When I first took the train from Amsterdam to The Hague, I had absolutely no clue how I was going to take to the European, not-so-fast-paced life. Little did I know that the delightful city of The Hague with its picturesque canals and vistas straight out of a postcard would make me never want to leave.
The fact that The Hague is a melting pot of cultures courtesy its international organisations, is one of the reasons it is different from most European cities. There are a myriad cultural things happening across the city on a regular basis. Food truck festivals, fireworks festival, Museum Night (one night in the year when the museums are open at night with cocktails, musical acts, the works), walking tours, embassy festivals – these are just a few things that make ‘The Hague experience’, one of its kind.
Apart from the fact that The Hague offers the perfect mix of a metropolitan city and the charms of a relaxed town, it is imperative to come here for its spectacular landscapes and the natural topography of the city, complete with the canals and tulips. If you’re lucky, you might get to see the tulips in full bloom in Keukenhof (only 30 kms from The Hague), the most magical sight I’ve witnessed this side of Holland.
But if you are in the city for a short trip, here are the things that you must do.
See and Shop
With a super efficient public transportation system and crisp, clean air to make walking around conducive, there is no wrong way to explore The Hague. Home to the Dutch monarch, the city boasts of a number of stunning palaces. Art is deeply entrenched in its fabric and the number of museums (I still haven’t been to all of them!) and art galleries across the city is astounding. Nobody should go back without a visit to Mauritshuis, which houses the famous ‘Girl with the Pearl Earring’ by Vermeer, or the Panorama Mesdag, a museum featuring 19th-century artist Hendrik Mesdag’s detailled beach painting. And fashion here is just as important as art because the European fashion sensibility is so interwoven into the fabric of The Hague and Rotterdam. It’s common to spot effortlessly chic women shopping and walking across stores like COS, Costes, De Bijenkorf in their oversized knits, skinny jeans, and trainers, especially in the district of Centrum (City Centre, if you may) or in De Passage (an architectural wonder which serves as a shopping arcade). A Dutch label very close to my classic-meets-cool sensibility is Vanilia; a store I recommend visiting in the city centre.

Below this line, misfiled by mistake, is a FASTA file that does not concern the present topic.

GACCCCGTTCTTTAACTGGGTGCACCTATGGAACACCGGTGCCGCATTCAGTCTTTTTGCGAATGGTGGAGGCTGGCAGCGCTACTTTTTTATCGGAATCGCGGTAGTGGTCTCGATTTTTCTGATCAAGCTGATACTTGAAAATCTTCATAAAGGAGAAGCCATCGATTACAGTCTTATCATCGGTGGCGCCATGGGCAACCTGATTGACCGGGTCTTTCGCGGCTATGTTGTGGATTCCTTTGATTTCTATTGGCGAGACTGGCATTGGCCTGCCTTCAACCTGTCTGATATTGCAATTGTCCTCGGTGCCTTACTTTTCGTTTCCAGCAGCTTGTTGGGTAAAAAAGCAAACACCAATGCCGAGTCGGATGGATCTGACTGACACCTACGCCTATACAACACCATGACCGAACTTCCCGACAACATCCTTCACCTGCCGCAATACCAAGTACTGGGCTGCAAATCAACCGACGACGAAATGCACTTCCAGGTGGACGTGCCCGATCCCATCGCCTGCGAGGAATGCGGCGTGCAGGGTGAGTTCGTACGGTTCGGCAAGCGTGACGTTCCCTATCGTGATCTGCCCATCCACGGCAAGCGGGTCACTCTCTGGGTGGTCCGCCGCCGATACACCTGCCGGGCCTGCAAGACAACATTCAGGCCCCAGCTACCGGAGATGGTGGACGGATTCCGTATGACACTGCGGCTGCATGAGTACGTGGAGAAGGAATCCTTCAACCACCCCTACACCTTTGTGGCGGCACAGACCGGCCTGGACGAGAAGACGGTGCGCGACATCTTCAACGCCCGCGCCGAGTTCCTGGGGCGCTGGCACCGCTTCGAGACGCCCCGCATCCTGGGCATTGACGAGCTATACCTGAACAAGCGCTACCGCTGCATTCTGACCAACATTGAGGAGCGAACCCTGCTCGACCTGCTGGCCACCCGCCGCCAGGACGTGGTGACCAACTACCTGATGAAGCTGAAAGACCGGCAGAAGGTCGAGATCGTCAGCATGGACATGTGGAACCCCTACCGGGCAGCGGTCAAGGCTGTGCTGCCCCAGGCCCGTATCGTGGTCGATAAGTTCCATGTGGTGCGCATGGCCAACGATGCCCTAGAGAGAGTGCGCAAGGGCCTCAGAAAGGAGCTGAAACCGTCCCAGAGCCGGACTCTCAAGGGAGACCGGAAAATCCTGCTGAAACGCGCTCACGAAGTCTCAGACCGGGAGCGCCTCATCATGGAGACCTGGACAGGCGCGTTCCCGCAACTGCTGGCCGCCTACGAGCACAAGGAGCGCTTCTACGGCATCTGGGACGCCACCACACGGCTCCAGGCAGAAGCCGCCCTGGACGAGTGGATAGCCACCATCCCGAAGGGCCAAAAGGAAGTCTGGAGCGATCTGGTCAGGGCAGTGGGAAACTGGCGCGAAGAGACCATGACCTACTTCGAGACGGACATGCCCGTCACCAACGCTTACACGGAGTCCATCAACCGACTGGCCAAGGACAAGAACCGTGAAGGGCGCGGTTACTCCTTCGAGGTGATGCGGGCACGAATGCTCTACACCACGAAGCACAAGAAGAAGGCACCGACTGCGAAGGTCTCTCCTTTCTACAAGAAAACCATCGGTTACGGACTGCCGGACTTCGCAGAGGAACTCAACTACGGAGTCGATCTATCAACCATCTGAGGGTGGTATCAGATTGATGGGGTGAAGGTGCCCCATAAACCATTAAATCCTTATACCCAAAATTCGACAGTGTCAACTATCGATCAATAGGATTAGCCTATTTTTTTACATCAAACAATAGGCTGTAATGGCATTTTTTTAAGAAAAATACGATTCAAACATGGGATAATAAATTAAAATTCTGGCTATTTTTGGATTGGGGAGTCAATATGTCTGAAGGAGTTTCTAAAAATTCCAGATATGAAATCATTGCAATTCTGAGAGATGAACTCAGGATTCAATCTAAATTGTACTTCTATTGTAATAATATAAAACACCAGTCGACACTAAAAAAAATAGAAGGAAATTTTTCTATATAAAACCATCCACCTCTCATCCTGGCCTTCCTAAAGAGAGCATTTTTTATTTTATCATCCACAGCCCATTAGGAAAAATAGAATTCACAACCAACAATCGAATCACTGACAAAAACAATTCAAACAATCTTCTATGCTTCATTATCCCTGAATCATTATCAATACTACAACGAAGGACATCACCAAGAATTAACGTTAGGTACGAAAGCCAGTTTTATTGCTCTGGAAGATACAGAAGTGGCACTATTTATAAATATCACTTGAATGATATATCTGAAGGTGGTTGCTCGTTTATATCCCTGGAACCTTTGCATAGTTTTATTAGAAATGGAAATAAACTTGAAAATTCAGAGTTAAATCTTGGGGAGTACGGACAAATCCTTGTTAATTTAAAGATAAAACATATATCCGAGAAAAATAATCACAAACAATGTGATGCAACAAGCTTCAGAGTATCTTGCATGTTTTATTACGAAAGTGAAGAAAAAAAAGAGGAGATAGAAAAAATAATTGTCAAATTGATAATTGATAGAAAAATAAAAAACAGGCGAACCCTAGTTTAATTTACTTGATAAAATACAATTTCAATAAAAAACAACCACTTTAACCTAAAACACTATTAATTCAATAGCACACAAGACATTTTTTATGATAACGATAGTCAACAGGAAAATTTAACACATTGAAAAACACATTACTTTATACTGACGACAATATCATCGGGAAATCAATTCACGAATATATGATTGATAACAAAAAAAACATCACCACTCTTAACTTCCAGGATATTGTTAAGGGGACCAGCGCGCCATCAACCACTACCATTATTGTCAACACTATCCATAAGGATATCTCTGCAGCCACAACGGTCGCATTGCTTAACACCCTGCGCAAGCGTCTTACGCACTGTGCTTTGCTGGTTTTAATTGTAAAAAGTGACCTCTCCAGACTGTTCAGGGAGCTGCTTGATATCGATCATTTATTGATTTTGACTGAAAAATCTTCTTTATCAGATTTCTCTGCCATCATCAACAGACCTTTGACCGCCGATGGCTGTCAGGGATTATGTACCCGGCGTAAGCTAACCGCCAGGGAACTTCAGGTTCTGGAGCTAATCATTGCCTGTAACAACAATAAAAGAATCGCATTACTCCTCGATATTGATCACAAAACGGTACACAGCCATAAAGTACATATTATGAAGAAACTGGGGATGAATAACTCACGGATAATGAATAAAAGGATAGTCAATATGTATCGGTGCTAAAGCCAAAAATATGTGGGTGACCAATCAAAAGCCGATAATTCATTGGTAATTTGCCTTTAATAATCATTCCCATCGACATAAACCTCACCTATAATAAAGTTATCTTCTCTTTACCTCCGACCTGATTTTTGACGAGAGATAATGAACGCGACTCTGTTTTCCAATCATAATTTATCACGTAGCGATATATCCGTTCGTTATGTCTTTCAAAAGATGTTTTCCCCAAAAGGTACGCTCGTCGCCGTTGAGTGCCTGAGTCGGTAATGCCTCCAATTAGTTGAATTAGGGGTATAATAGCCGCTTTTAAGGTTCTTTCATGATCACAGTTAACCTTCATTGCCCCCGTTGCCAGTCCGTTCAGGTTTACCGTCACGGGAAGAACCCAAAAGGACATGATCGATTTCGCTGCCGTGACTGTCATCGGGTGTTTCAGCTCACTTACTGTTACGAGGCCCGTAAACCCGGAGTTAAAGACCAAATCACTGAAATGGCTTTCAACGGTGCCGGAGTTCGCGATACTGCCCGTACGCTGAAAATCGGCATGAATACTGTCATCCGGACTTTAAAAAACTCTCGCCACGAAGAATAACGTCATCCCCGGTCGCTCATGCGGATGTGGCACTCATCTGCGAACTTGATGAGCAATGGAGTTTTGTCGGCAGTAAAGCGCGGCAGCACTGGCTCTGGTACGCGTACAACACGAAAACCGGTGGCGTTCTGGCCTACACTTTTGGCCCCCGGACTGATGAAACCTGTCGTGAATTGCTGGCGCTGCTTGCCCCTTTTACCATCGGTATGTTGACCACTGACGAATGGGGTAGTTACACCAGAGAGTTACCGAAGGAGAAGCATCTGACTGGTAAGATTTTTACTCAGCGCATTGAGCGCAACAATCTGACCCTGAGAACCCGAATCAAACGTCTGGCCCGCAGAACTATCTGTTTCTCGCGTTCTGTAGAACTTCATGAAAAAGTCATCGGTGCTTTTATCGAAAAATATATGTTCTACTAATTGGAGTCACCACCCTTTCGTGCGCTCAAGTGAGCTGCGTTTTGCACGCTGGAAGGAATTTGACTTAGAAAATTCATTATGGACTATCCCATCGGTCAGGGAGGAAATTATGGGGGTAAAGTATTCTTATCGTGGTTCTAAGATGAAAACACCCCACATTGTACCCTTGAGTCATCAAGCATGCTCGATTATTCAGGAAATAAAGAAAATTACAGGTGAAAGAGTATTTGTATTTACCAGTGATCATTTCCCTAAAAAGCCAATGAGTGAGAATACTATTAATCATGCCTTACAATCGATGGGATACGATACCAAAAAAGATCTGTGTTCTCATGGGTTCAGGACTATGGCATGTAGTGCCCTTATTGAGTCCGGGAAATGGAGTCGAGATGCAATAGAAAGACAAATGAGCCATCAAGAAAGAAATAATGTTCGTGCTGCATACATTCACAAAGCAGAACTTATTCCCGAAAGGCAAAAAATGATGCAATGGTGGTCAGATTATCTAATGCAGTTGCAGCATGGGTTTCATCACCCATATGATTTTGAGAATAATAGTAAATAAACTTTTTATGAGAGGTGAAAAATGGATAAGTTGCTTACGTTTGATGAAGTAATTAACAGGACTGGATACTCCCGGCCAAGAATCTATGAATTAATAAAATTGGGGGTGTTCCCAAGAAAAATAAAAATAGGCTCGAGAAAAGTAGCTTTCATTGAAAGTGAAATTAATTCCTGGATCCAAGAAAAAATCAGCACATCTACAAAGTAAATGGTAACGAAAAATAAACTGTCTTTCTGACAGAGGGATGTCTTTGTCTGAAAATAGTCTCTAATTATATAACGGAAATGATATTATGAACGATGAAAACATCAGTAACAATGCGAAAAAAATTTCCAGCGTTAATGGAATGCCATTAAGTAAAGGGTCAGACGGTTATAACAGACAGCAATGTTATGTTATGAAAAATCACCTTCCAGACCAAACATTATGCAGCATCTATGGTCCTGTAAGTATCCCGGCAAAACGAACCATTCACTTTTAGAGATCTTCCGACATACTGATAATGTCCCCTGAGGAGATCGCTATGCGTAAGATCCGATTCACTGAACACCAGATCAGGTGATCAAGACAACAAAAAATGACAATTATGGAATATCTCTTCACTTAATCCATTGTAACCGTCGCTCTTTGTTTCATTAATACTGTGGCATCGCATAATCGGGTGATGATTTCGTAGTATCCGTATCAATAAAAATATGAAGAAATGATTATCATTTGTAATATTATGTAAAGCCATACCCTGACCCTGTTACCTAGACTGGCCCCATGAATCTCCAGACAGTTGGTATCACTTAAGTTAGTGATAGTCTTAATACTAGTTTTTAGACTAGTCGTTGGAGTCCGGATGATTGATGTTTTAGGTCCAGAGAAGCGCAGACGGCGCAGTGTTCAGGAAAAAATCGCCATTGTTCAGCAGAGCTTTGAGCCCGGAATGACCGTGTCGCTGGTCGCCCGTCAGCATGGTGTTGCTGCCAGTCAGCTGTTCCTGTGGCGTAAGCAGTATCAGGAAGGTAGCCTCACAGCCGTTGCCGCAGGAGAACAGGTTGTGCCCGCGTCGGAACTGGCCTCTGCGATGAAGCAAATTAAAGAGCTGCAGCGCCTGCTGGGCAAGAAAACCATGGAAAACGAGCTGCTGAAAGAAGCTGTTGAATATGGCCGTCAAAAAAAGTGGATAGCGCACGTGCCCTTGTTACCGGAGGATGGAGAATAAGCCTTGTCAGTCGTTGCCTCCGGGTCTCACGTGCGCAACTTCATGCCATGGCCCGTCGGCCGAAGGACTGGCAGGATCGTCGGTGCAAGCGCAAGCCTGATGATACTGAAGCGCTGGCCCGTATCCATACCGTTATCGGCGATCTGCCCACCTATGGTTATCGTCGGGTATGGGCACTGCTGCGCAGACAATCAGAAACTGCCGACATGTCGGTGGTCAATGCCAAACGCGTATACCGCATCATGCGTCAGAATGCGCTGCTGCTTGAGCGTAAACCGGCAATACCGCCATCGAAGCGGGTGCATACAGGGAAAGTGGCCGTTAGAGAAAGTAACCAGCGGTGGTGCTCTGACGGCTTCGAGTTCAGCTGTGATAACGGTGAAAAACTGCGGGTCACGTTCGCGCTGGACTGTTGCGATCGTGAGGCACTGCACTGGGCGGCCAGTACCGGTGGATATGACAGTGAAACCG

Must-Eat and Wander
One of my favourite streets in the city to grab a bite or a drink is Denneweg. It’s lined with hip cafes and restaurants serving a whole variety of cuisines, and an array of bars, each with a specialty like a wine bar or ones doing some great gin (poison du jour) cocktails. Walter Benedict is perfect for a great coffee and poached eggs with avocado, while Bouzy is ideal for an exclusively wine-only night. My most favourite place to get some seriously innovative drinks with some authentic Sardinian food is The Court.
I live in the Scheveningen district, which is the beach side, and I cannot emphasise enough how great a spot it is for visitors. With a boardwalk full of restaurants, bars, and shacks, a walk down to the pier and a stop for an aperitif in the summers is not uncalled for. Since it’s a postcard-pretty city, most spaces make for great walks and snacking on-the-go. Lange Voorhout is another such area, with a palace and museums covering all sides. It’s a beautiful space to walk around, and sit by the cafes or turn up on the weekends when it hosts an antique book market and go back with a kitty full of literary bargains.
Another one that makes it to my list of experiences is a walk down Noordeinde Palace and the street full of art galleries and cafes next to it. I would suggest picking up a fresh stroopwaffle or fries with a range of toppings from a cart in the city centre and walking down to Noordeinde, gazing at the art displays and enjoying the lovely albeit windy weather. These are experiences so true to the spirit of The Hague and a far cry from the obvious tourist traps.
Like the millennials say, #TravelGoals for 2019?